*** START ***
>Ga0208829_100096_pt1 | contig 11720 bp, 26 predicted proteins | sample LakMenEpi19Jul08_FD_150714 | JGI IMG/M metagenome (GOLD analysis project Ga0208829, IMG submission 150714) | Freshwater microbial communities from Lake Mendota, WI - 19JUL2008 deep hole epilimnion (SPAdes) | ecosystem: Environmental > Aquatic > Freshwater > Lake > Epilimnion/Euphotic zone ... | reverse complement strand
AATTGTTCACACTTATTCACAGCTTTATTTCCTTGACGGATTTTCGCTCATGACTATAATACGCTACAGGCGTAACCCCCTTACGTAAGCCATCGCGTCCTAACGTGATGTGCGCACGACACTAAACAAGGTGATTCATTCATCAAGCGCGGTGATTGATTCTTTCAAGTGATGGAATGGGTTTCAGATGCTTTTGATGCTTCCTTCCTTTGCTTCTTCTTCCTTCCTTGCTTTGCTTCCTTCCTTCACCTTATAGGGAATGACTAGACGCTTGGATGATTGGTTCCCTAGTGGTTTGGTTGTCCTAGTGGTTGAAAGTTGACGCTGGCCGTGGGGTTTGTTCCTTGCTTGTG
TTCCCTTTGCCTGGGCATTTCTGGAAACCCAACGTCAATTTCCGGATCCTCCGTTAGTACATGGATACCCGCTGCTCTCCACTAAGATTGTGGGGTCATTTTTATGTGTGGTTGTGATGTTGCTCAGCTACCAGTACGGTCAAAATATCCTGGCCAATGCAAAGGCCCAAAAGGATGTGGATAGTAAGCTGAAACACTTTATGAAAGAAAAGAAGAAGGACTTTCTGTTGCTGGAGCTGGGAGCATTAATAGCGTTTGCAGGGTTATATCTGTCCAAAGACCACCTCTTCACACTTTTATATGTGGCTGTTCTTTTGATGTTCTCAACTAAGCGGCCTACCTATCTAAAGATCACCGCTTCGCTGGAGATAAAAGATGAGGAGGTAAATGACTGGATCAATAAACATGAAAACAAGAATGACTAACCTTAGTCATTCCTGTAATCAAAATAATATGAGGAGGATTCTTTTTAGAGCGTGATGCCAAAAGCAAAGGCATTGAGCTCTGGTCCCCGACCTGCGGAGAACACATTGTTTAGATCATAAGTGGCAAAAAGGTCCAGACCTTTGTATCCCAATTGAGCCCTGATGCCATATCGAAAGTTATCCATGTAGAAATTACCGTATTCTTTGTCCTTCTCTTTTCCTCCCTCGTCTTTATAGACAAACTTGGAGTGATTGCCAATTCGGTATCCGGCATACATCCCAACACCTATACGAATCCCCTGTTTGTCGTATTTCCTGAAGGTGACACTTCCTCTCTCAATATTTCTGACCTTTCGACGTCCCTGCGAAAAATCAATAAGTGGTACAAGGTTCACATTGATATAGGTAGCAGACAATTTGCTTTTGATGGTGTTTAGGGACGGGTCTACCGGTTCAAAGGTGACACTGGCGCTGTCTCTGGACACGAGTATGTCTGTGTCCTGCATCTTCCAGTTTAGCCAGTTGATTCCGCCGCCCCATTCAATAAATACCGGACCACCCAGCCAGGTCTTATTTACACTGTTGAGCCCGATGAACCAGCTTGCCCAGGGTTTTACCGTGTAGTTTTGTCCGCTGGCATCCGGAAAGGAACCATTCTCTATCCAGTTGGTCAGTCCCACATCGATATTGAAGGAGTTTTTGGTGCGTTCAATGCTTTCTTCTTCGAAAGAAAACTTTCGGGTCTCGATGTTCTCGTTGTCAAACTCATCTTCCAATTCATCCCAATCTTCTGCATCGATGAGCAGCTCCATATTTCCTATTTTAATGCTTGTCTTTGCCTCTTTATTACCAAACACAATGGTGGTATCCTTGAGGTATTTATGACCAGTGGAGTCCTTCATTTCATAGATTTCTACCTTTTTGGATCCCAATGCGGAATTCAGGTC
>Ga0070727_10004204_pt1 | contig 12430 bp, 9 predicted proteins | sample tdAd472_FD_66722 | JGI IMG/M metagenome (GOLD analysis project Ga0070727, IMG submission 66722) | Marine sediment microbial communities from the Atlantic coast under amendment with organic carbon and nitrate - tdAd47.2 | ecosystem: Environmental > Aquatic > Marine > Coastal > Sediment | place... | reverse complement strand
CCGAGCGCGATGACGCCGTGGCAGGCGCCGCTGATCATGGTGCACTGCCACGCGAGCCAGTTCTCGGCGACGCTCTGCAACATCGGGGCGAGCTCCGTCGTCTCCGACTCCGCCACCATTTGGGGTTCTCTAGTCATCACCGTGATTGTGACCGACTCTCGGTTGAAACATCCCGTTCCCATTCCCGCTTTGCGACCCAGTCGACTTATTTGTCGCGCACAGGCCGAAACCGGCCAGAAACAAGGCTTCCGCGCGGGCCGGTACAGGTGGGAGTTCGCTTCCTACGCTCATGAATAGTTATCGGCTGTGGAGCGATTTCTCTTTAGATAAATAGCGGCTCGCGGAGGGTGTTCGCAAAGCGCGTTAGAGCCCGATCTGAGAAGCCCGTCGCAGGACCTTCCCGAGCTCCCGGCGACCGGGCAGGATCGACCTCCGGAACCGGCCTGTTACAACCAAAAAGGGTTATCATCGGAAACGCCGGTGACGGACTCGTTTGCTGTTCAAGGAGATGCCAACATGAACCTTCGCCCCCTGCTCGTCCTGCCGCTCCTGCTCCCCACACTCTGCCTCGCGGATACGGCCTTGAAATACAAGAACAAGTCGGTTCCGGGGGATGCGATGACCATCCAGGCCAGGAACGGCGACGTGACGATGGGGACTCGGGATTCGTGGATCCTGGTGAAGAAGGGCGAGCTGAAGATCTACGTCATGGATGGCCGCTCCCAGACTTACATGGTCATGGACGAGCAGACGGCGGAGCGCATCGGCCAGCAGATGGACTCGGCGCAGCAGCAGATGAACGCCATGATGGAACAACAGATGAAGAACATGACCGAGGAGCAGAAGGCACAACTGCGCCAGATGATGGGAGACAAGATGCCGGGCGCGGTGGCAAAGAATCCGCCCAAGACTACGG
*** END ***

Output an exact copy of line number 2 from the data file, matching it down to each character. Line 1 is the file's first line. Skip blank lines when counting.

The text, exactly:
AATTGTTCACACTTATTCACAGCTTTATTTCCTTGACGGATTTTCGCTCATGACTATAATACGCTACAGGCGTAACCCCCTTACGTAAGCCATCGCGTCCTAACGTGATGTGCGCACGACACTAAACAAGGTGATTCATTCATCAAGCGCGGTGATTGATTCTTTCAAGTGATGGAATGGGTTTCAGATGCTTTTGATGCTTCCTTCCTTTGCTTCTTCTTCCTTCCTTGCTTTGCTTCCTTCCTTCACCTTATAGGGAATGACTAGACGCTTGGATGATTGGTTCCCTAGTGGTTTGGTTGTCCTAGTGGTTGAAAGTTGACGCTGGCCGTGGGGTTTGTTCCTTGCTTGTG